"Doctor Strange" is on Blu-ray and DVD this week, along with "Moonlight" and "Allied."
(Marvel/Disney, 2016, PG-13, deleted scenes, audio commentary, featurettes, bloopers). The latest comic book superhero to join the Marvel film canon is an arrogant neurosurgeon who, after losing the use of his hands in an accident, must learn humility as he submits to rigorous training in the mystic arts.
This is perhaps the zaniest of all the superhero flicks, with special effects wildly depicting manipulating of physical matter, traveling through alternate dimensions and even bending time. Fortunately, all the metaphysical mumbo-jumbo is anchored by the central performance of Benedict Cumberbatch, who is all in, as are Tilda Swinton, Chiwetel Ejiofor, Rachel McAdams and Mads Mikkelsen.
(Lionsgate, 2016, R for sex, drugs, violence, language; audio commentary, featurettes). This is a melodrama about the life of a disenfranchised Miami kid, shown in three time periods: as a young adolescent, a mid-teen and a young adult, all played by different actors. His drug-addicted mother is no help, so he gets some adult guidance from a local drug dealer. This film is the winner of three Oscars: best picture, best supporting actor (Mahershala Ali) and best adapted screenplay (Barry Jenkins and Tarell Alvin McCraney).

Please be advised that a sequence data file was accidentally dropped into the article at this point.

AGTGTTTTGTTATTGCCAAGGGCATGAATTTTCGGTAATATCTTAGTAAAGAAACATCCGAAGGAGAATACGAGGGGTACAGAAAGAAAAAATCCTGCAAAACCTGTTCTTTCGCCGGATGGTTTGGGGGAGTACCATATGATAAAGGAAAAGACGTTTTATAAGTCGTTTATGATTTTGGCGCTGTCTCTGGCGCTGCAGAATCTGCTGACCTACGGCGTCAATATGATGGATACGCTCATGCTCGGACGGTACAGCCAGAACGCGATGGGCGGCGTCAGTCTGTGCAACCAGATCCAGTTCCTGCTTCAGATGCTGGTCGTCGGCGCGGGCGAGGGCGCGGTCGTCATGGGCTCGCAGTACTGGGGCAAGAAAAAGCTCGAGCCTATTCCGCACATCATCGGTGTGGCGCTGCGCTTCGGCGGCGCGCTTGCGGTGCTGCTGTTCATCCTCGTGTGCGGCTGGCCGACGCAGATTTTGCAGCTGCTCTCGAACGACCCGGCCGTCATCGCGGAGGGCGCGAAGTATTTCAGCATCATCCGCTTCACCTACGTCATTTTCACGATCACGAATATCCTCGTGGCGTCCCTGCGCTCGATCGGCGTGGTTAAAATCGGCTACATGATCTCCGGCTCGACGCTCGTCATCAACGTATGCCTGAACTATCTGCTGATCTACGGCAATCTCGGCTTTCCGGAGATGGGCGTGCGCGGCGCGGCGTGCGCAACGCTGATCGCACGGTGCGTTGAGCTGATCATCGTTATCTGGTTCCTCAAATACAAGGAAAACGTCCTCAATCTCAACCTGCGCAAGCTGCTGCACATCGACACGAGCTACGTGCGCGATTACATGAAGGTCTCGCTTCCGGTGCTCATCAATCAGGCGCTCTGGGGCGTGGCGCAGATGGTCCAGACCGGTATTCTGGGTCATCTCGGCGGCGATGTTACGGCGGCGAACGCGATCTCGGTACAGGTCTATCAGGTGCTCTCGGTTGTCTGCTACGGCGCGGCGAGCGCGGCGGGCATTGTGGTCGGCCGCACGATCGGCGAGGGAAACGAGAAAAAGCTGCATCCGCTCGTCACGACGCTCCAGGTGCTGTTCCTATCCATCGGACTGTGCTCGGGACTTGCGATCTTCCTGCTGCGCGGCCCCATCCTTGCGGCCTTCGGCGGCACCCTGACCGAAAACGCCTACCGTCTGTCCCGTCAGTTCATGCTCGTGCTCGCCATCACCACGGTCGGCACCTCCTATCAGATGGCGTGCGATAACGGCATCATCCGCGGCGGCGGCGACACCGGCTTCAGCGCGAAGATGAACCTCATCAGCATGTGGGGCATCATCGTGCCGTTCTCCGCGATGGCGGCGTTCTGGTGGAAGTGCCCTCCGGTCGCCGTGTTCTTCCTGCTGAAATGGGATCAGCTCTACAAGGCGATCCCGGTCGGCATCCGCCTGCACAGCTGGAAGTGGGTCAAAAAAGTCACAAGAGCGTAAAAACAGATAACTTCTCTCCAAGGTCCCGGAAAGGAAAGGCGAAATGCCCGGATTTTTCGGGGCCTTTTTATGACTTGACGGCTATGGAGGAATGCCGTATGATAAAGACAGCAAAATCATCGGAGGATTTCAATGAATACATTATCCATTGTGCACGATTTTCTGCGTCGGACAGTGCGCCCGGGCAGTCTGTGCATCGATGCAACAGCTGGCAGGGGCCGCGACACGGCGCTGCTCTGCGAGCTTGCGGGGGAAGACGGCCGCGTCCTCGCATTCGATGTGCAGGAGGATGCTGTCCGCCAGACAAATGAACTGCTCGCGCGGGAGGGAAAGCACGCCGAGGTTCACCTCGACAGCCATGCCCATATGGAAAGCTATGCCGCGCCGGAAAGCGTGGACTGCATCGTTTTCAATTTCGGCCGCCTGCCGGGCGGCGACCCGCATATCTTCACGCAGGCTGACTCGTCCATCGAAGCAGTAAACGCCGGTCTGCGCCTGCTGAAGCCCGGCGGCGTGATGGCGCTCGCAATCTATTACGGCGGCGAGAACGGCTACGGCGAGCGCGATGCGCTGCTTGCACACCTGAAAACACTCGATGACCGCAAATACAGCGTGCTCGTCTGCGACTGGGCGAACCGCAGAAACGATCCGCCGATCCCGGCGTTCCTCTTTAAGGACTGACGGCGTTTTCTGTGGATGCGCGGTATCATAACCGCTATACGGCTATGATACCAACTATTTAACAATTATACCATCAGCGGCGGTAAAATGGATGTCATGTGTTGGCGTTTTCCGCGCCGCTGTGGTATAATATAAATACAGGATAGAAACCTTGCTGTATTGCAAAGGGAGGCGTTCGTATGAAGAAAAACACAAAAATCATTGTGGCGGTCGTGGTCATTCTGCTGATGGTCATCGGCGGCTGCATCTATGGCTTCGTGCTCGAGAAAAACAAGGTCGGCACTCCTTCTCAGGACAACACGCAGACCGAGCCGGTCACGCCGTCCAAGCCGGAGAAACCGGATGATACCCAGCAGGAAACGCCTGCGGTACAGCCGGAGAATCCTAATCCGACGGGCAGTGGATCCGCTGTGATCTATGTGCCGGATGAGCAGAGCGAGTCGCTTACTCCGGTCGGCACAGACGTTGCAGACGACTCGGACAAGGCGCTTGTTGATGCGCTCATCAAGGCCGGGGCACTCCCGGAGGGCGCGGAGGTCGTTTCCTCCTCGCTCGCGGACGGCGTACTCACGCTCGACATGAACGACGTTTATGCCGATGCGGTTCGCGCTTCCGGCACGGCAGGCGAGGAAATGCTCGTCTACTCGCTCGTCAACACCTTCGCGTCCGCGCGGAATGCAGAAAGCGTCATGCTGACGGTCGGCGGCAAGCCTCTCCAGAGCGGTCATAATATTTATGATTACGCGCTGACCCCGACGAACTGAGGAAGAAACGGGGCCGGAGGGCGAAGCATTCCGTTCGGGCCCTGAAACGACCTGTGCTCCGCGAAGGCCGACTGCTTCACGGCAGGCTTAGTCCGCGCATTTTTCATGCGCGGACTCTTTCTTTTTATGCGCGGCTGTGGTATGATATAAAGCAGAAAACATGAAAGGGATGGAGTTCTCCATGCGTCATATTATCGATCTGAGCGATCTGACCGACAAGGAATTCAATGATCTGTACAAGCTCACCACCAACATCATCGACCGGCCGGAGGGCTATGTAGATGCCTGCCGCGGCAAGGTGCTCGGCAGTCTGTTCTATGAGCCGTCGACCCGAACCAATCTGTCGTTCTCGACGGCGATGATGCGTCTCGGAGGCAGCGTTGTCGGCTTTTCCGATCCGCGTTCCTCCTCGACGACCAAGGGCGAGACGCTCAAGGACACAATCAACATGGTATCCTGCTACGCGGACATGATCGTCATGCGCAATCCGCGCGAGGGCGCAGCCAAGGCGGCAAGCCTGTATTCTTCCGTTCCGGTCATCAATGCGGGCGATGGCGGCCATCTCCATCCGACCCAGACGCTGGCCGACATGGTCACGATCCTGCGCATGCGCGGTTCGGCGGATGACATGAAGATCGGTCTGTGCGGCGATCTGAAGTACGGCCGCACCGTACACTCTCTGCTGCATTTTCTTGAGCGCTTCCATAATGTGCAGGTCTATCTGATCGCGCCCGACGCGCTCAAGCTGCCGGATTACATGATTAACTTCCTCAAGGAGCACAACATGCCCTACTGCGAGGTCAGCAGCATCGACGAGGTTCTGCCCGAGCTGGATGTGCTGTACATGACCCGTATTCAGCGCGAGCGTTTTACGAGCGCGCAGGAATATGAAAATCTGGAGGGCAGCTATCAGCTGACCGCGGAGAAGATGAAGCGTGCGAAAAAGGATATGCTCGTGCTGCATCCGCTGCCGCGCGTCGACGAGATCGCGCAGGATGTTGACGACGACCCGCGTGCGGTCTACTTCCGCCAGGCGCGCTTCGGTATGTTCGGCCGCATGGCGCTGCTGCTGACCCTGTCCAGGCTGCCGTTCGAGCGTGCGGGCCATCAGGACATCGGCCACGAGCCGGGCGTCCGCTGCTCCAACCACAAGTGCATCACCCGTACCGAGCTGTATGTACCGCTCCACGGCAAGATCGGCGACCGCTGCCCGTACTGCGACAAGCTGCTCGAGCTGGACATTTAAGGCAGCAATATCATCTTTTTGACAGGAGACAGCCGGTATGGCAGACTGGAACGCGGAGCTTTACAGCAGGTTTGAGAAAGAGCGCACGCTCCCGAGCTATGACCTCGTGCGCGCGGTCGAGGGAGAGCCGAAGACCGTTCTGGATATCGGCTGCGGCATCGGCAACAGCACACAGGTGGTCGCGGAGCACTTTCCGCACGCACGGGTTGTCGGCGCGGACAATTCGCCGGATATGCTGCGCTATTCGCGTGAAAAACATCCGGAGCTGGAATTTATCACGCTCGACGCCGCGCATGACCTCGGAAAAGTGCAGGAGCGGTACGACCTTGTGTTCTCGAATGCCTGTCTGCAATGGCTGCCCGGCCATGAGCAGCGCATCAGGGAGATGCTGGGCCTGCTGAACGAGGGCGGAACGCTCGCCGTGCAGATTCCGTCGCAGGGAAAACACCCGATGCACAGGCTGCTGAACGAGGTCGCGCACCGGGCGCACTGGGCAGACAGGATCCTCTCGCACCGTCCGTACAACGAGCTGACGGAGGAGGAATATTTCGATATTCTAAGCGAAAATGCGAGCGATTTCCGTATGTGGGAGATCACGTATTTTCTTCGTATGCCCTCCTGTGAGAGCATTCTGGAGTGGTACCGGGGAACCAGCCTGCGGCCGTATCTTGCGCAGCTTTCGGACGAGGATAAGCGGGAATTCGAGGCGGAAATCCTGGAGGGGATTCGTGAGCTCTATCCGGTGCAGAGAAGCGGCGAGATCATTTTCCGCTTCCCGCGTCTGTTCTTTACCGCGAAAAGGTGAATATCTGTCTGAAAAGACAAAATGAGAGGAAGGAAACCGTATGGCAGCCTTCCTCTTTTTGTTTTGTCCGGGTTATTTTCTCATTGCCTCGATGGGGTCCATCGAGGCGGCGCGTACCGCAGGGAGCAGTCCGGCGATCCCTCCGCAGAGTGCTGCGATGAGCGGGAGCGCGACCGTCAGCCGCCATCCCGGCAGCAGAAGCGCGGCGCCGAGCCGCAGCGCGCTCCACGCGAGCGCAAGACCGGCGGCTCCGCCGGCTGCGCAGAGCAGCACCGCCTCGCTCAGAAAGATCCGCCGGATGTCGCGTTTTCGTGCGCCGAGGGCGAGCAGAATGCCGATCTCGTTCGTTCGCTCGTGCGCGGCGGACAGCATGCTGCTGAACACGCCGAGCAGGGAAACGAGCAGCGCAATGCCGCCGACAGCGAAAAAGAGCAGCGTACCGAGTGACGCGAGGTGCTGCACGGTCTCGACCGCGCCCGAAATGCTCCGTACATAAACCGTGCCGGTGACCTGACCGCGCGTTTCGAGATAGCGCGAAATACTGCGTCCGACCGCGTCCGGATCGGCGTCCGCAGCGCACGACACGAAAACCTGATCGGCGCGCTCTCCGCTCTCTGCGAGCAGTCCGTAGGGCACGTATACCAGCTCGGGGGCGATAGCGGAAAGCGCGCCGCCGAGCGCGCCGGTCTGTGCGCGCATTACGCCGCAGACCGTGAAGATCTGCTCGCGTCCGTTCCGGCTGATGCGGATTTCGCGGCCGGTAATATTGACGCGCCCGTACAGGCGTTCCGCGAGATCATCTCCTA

(Paramount, 2016, R for violence, sex, nudity, language, drugs; featurettes). Robert Zemeckis ("Forrest Gump," "Back to the Future") directed this interesting but underwhelming World War II thriller with Brad Pitt and Marion Cotillard as spies assigned to work together. Eventually, they fall in love, marry and have a child — and then Pitt is informed his wife may be a double-agent working against the Allies.
(Candy Factory, 2017, not rated/probable PG). This is an engaging documentary about female surfers and their battles with sexism, which force them to work harder to prove themselves on the big waves as they attempt to level the competitive playing field with male surfers. The film also calls out the media, which insist on objectifying them.
(Lionsgate, 2017, R for violence, language, sex). Steven Seagal's latest straight-to-video violence-fest has him playing a CIA/DEA "enforcer" who travels to Turkey to unravel a plot that has Islamic extremists working with Mexican drug dealers to deliver weapons to terrorist cells in the United States.
(Lionsgate, 2017, R for nudity and language; featurette). This is the tough, graphically detailed story of an in-home nurse (Tim Roth) who demonstrates compassion with his terminally ill patients but, when he's away from his work, suffers from chronic depression.
(Magnolia, 2016, R for violence, sex, nudity, language; featurettes, trailer). This is a stylized, ultra-violent adaptation of a graphic novel about a Los Angeles police officer (Kim Coates) engineered so that when he is taken down by crime bosses, drug dealers and gun-running nuns (yes, that's right: nuns), he is repeatedly resurrected to go back into action.